1. If there is no template matching an element, we process the elements inside it
  2. If there are no elements to process by Rule 1, any text inside the element is output
  3. Children elements are not processed by a template unless you explicitly say so
  4. xsl:apply-templates select="XX" looks for templates which match element "XX"; xsl:value-of select="XX" simply gets any text from that element
  5. The order of templates in your program file is immaterial
  6. You can process any part of the document from any template
  7. Everything is well-formed XML. Everything!

2.9. Technique (1): apply-templates

<xsl:template match="/">
 <html>
  <xsl:apply-templates/>
 </html>
</xsl:template>
<xsl:template match="tei:TEI">
 <xsl:apply-templates select="tei:text"/>
</xsl:template>
<xsl:template match="tei:text">
 <h1>FRONT MATTER</h1>
 <xsl:apply-templates select="tei:front"/>
 <h1>BODY MATTER</h1>
 <xsl:apply-templates select="tei:body"/>
</xsl:template>

2.10. Technique (2): value-of

Templates for paragraphs and headings:
<xsl:template match="tei:p">
 <p>
  <xsl:apply-templates/>
 </p>
</xsl:template>
<xsl:template match="tei:div">
 <h2>
  <xsl:value-of select="tei:head"/>
 </h2>
 <xsl:apply-templates/>
</xsl:template>
<xsl:template match="tei:div/tei:head"/>

Notice how we avoid getting the heading text twice.

Why did we need to qualify it to deal with just <head> inside <div>?

2.11. Technique (3): choose

Now for the lists. We will look at the `type' attribute to decide what sort of HTML list to produce:
<xsl:template match="tei:list">
 <xsl:choose>
  <xsl:when test="@type='ordered'">
   <ol>
    <xsl:apply-templates/>
   </ol>
  </xsl:when>
  <xsl:when test="@type='unordered'">
   <ul>
    <xsl:apply-templates/>
   </ul>
  </xsl:when>
  <xsl:when test="@type='gloss'">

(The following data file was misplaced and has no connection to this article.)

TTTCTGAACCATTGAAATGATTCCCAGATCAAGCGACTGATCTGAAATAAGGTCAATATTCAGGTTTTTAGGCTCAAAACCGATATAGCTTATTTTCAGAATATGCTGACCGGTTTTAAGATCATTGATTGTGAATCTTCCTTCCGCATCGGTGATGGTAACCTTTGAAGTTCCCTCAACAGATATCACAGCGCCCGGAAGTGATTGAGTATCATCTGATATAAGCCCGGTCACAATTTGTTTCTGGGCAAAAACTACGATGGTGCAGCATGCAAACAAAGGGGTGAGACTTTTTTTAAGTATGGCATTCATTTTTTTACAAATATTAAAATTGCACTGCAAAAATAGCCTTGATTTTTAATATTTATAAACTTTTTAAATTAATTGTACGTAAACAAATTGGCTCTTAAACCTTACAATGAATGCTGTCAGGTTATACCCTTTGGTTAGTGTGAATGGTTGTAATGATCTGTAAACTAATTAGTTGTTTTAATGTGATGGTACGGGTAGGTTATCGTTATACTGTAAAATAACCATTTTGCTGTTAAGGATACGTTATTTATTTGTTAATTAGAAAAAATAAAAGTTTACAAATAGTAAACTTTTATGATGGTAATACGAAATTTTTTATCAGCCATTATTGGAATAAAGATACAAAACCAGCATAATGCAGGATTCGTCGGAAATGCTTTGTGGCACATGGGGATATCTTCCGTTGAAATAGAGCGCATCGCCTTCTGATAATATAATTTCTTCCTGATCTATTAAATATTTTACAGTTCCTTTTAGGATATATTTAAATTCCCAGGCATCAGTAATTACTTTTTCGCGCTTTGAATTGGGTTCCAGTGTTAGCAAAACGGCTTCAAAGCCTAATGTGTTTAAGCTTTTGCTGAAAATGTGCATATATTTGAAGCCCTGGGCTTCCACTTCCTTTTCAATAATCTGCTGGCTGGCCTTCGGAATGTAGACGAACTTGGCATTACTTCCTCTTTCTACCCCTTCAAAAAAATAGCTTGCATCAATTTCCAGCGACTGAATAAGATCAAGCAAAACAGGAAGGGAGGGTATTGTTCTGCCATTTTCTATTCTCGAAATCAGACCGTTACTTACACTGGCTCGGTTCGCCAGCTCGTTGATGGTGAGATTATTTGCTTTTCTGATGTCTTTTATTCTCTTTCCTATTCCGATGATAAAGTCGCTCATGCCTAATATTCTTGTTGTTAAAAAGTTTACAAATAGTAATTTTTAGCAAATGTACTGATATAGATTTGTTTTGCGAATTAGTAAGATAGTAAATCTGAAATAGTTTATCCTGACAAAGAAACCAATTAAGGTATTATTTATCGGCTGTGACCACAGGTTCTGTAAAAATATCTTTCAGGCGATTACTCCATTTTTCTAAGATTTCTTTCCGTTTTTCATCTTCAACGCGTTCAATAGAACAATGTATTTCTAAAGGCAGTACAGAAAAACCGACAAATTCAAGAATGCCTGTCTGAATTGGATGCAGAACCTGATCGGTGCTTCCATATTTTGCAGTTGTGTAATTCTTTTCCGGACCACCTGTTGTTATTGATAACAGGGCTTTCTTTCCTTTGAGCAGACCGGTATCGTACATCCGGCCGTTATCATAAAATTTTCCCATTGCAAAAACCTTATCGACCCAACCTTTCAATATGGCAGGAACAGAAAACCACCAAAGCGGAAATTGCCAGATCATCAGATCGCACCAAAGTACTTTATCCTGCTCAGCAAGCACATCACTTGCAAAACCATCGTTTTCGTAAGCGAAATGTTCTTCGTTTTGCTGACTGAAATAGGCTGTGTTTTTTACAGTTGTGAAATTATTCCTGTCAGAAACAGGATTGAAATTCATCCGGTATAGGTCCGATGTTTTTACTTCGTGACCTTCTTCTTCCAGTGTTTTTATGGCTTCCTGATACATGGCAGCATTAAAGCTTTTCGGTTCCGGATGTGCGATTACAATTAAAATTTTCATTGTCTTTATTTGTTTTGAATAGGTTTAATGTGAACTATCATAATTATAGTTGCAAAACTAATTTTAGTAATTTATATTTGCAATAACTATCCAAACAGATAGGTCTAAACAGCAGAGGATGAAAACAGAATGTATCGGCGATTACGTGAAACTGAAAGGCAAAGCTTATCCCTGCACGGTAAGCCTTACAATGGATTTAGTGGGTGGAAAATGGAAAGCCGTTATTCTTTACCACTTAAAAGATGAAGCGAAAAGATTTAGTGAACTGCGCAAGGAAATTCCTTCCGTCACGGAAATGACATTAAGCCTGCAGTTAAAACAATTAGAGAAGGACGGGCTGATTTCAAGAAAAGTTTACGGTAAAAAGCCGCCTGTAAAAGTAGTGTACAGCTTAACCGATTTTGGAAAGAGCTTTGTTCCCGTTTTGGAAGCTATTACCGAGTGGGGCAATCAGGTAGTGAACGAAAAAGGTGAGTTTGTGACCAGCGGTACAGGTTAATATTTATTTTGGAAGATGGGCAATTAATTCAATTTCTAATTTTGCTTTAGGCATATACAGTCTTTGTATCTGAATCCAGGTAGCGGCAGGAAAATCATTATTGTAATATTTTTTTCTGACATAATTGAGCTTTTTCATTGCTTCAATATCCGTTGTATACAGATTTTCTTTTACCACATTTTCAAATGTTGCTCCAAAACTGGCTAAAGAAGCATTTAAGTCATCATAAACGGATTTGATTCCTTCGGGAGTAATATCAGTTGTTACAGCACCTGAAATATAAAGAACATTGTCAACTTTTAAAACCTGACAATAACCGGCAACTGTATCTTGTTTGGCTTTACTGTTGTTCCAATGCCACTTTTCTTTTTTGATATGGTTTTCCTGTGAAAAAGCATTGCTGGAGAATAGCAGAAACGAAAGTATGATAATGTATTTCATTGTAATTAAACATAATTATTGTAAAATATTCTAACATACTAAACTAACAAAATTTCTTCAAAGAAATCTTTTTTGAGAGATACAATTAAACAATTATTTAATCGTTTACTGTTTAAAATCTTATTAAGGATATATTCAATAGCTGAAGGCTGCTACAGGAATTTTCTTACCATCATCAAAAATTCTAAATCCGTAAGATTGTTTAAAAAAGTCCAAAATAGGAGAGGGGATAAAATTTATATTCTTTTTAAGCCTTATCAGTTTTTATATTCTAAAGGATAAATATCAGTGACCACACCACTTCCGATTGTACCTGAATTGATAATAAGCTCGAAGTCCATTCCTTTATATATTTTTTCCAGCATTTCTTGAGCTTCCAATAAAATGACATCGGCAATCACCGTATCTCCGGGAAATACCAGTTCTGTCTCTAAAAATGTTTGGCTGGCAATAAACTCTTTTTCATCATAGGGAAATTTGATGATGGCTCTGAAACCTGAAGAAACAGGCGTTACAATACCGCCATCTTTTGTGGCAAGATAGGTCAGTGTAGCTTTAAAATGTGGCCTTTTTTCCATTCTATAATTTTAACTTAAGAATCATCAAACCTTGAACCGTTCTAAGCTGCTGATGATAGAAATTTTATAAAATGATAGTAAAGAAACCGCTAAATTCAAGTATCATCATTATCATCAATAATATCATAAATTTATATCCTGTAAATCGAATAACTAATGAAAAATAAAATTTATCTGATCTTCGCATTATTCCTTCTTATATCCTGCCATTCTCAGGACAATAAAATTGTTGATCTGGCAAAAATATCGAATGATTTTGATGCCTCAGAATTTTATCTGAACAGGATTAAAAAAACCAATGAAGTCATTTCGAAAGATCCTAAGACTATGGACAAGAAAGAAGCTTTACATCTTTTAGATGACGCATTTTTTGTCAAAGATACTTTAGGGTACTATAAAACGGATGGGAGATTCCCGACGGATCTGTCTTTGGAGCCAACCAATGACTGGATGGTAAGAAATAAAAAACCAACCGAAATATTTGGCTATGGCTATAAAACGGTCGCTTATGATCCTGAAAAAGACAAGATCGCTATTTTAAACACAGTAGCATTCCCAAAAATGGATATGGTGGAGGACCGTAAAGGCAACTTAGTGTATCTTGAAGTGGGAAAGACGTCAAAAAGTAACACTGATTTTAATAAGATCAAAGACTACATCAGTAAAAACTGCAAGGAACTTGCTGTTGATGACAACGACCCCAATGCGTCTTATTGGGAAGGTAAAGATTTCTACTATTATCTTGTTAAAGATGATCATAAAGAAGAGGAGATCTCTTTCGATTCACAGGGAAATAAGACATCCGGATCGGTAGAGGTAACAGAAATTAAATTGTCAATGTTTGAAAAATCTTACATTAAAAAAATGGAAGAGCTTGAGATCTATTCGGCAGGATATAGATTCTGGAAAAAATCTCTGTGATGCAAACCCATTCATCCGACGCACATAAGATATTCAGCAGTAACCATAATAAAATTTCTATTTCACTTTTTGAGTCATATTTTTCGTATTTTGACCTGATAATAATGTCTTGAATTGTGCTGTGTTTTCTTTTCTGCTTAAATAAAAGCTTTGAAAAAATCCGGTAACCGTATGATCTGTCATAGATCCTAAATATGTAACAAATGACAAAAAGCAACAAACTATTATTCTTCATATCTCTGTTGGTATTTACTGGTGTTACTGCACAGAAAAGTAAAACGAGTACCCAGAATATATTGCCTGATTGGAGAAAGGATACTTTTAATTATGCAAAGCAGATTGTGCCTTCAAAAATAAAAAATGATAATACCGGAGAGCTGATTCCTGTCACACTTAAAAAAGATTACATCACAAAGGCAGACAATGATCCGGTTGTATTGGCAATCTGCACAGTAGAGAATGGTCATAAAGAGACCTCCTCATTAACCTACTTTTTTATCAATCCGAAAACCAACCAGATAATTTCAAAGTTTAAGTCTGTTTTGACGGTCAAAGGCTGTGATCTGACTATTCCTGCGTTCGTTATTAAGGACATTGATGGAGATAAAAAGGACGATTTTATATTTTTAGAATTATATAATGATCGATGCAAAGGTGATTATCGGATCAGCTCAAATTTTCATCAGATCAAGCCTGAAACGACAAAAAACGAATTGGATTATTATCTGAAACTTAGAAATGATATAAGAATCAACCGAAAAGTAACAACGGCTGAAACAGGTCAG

<dl>
    <xsl:apply-templates/>
   </dl>
  </xsl:when>
 </xsl:choose>
</xsl:template>
<xsl:template match="tei:item">
 <li>
  <xsl:apply-templates/>
 </li>
</xsl:template>

2.12. Technique (4): number

It would be nice to get sections numbered, so let us change the template and let XSLT do it for us:
<xsl:template match="tei:div">
 <h2>
  <xsl:number level="multiplecount="tei:div"/>
  <xsl:text>. </xsl:text>
  <xsl:value-of select="tei:head"/>
 </h2>
 <xsl:apply-templates/>
</xsl:template>

2.13. Technique (5): number

We can number notes too:
<xsl:template match="tei:note"> [<xsl:number level="any"/>
 <xsl:text>: </xsl:text>
 <xsl:apply-templates/>]
</xsl:template>

2.14. Technique (6): sort

Let's summarize some manuscripts, sorting them by repository and ID number
<xsl:template match="tei:TEI">
 <ul>
  <xsl:for-each select=".//tei:msDesc">
   <xsl:sort select="tei:msIdentifier/tei:repository"/>
   <xsl:sort select="tei:msIdentifier/tei:idno"/>
   <li>
    <xsl:value-of select="tei:msIdentifier/tei:repository"/>:
   <xsl:value-of select="tei:msIdentifier/tei:settlement"/>:
   <xsl:value-of select="tei:msIdentifier/tei:idno"/>
   </li>
  </xsl:for-each>
 </ul>
</xsl:template>

2.15. Technique (7): @mode

You can process the same elements in different ways using modes:
<xsl:template match="/">
 <xsl:apply-templates select=".//tei:divmode="toc"/>
 <xsl:apply-templates/>
</xsl:template>
<xsl:template match="tei:divmode="toc"> Heading <xsl:value-of select="tei:head"/>
</xsl:template>
This is a very useful technique when the same information is processed in different ways in different places.

2.16. Technique (8): variable

Sometimes you want to store some information in a variable
<xsl:template match="tei:figure">
 <xsl:variable name="n">
  <xsl:number/>
 </xsl:variable>
Figure <xsl:value-of select="$n"/>
 <a name="P{$n}"/>
 <xsl:apply-templates/>
</xsl:template>

2.17. Technique (9): template

You can store common code in a named template, with parameters:
<xsl:template match="tei:div">
 <html>
  <xsl:call-template name="header">
   <xsl:with-param name="titleselect="tei:head"/>
  </xsl:call-template>
  <xsl:apply-templates/>
 </html>
</xsl:template>
<xsl:template name="header">
 <xsl:param name="title"/>
 <head>
  <title>
   <xsl:value-of select="$title"/>
  </title>
 </head>
</xsl:template>

2.18. Top-level commands

<xsl:import href="...">: include a file of XSLT templates, overriding them as needed

<xsl:include href="...">: include a file of XSLT templates, but do not override them

<xsl:output>: specify output characteristics of this job

2.19. Some useful xsl:output attributes

method="xml | html | text"

encoding="string"

omit-xml-declation="yes | no"

doctype-public="string"

doctype-system="string"

indent="yes | no"

2.20. An identity transform

<xsl:output